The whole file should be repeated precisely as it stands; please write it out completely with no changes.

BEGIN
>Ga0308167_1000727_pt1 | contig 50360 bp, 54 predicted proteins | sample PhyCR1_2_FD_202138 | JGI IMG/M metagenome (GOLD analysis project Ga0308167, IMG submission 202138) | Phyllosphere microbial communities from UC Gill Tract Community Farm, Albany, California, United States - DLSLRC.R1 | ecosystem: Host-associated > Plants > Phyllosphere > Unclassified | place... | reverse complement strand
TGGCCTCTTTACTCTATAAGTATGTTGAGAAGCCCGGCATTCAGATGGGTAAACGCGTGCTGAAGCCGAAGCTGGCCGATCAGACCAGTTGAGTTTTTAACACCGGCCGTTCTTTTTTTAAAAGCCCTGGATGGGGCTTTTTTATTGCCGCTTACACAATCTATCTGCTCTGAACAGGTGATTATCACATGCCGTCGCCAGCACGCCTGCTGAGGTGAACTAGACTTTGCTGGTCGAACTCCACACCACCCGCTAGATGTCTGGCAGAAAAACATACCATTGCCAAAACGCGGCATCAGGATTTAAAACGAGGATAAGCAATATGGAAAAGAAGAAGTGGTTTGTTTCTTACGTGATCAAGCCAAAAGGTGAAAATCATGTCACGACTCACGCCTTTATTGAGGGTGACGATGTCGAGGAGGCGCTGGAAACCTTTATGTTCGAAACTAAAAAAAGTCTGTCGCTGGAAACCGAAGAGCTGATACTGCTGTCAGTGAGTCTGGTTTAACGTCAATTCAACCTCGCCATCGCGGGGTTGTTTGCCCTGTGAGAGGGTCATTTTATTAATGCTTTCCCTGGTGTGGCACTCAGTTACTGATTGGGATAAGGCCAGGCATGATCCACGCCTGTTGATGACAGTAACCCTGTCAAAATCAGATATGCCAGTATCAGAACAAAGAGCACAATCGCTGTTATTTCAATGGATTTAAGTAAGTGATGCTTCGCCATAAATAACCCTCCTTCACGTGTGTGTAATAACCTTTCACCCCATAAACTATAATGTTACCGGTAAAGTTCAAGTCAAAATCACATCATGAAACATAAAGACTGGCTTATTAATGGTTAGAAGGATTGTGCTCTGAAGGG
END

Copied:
>Ga0308167_1000727_pt1 | contig 50360 bp, 54 predicted proteins | sample PhyCR1_2_FD_202138 | JGI IMG/M metagenome (GOLD analysis project Ga0308167, IMG submission 202138) | Phyllosphere microbial communities from UC Gill Tract Community Farm, Albany, California, United States - DLSLRC.R1 | ecosystem: Host-associated > Plants > Phyllosphere > Unclassified | place... | reverse complement strand
TGGCCTCTTTACTCTATAAGTATGTTGAGAAGCCCGGCATTCAGATGGGTAAACGCGTGCTGAAGCCGAAGCTGGCCGATCAGACCAGTTGAGTTTTTAACACCGGCCGTTCTTTTTTTAAAAGCCCTGGATGGGGCTTTTTTATTGCCGCTTACACAATCTATCTGCTCTGAACAGGTGATTATCACATGCCGTCGCCAGCACGCCTGCTGAGGTGAACTAGACTTTGCTGGTCGAACTCCACACCACCCGCTAGATGTCTGGCAGAAAAACATACCATTGCCAAAACGCGGCATCAGGATTTAAAACGAGGATAAGCAATATGGAAAAGAAGAAGTGGTTTGTTTCTTACGTGATCAAGCCAAAAGGTGAAAATCATGTCACGACTCACGCCTTTATTGAGGGTGACGATGTCGAGGAGGCGCTGGAAACCTTTATGTTCGAAACTAAAAAAAGTCTGTCGCTGGAAACCGAAGAGCTGATACTGCTGTCAGTGAGTCTGGTTTAACGTCAATTCAACCTCGCCATCGCGGGGTTGTTTGCCCTGTGAGAGGGTCATTTTATTAATGCTTTCCCTGGTGTGGCACTCAGTTACTGATTGGGATAAGGCCAGGCATGATCCACGCCTGTTGATGACAGTAACCCTGTCAAAATCAGATATGCCAGTATCAGAACAAAGAGCACAATCGCTGTTATTTCAATGGATTTAAGTAAGTGATGCTTCGCCATAAATAACCCTCCTTCACGTGTGTGTAATAACCTTTCACCCCATAAACTATAATGTTACCGGTAAAGTTCAAGTCAAAATCACATCATGAAACATAAAGACTGGCTTATTAATGGTTAGAAGGATTGTGCTCTGAAGGG